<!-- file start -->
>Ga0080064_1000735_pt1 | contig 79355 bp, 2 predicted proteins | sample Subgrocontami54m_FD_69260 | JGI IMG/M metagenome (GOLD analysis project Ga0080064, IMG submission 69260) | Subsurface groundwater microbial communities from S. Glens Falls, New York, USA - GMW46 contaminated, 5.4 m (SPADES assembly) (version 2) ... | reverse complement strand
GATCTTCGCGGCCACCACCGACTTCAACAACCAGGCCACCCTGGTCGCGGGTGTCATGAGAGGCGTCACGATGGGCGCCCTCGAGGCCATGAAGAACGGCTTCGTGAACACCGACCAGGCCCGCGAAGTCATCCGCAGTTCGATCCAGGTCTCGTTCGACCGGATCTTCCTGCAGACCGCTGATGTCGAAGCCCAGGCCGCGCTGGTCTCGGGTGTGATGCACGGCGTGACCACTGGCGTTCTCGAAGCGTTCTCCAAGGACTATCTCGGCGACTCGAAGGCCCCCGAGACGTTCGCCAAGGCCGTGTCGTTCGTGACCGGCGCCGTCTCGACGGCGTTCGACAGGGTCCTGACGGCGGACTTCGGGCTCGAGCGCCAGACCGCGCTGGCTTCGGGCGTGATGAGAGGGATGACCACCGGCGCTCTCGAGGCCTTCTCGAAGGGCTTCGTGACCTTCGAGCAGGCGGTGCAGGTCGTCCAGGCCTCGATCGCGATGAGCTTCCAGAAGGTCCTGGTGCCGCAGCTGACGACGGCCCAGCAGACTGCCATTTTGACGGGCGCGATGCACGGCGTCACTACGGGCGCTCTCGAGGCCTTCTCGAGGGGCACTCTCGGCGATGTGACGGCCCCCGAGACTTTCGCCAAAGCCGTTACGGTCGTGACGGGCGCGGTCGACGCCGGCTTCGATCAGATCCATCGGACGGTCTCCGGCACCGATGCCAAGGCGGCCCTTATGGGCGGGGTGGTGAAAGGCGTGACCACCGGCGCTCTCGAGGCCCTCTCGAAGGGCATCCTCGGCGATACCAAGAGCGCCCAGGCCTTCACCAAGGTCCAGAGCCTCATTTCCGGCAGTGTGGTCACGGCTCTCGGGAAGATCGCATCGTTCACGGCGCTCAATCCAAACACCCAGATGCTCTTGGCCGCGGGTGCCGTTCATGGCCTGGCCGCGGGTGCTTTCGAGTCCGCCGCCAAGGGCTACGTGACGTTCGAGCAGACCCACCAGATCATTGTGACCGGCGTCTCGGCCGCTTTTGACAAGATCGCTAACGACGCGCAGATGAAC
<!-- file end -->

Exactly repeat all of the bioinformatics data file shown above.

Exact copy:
>Ga0080064_1000735_pt1 | contig 79355 bp, 2 predicted proteins | sample Subgrocontami54m_FD_69260 | JGI IMG/M metagenome (GOLD analysis project Ga0080064, IMG submission 69260) | Subsurface groundwater microbial communities from S. Glens Falls, New York, USA - GMW46 contaminated, 5.4 m (SPADES assembly) (version 2) ... | reverse complement strand
GATCTTCGCGGCCACCACCGACTTCAACAACCAGGCCACCCTGGTCGCGGGTGTCATGAGAGGCGTCACGATGGGCGCCCTCGAGGCCATGAAGAACGGCTTCGTGAACACCGACCAGGCCCGCGAAGTCATCCGCAGTTCGATCCAGGTCTCGTTCGACCGGATCTTCCTGCAGACCGCTGATGTCGAAGCCCAGGCCGCGCTGGTCTCGGGTGTGATGCACGGCGTGACCACTGGCGTTCTCGAAGCGTTCTCCAAGGACTATCTCGGCGACTCGAAGGCCCCCGAGACGTTCGCCAAGGCCGTGTCGTTCGTGACCGGCGCCGTCTCGACGGCGTTCGACAGGGTCCTGACGGCGGACTTCGGGCTCGAGCGCCAGACCGCGCTGGCTTCGGGCGTGATGAGAGGGATGACCACCGGCGCTCTCGAGGCCTTCTCGAAGGGCTTCGTGACCTTCGAGCAGGCGGTGCAGGTCGTCCAGGCCTCGATCGCGATGAGCTTCCAGAAGGTCCTGGTGCCGCAGCTGACGACGGCCCAGCAGACTGCCATTTTGACGGGCGCGATGCACGGCGTCACTACGGGCGCTCTCGAGGCCTTCTCGAGGGGCACTCTCGGCGATGTGACGGCCCCCGAGACTTTCGCCAAAGCCGTTACGGTCGTGACGGGCGCGGTCGACGCCGGCTTCGATCAGATCCATCGGACGGTCTCCGGCACCGATGCCAAGGCGGCCCTTATGGGCGGGGTGGTGAAAGGCGTGACCACCGGCGCTCTCGAGGCCCTCTCGAAGGGCATCCTCGGCGATACCAAGAGCGCCCAGGCCTTCACCAAGGTCCAGAGCCTCATTTCCGGCAGTGTGGTCACGGCTCTCGGGAAGATCGCATCGTTCACGGCGCTCAATCCAAACACCCAGATGCTCTTGGCCGCGGGTGCCGTTCATGGCCTGGCCGCGGGTGCTTTCGAGTCCGCCGCCAAGGGCTACGTGACGTTCGAGCAGACCCACCAGATCATTGTGACCGGCGTCTCGGCCGCTTTTGACAAGATCGCTAACGACGCGCAGATGAAC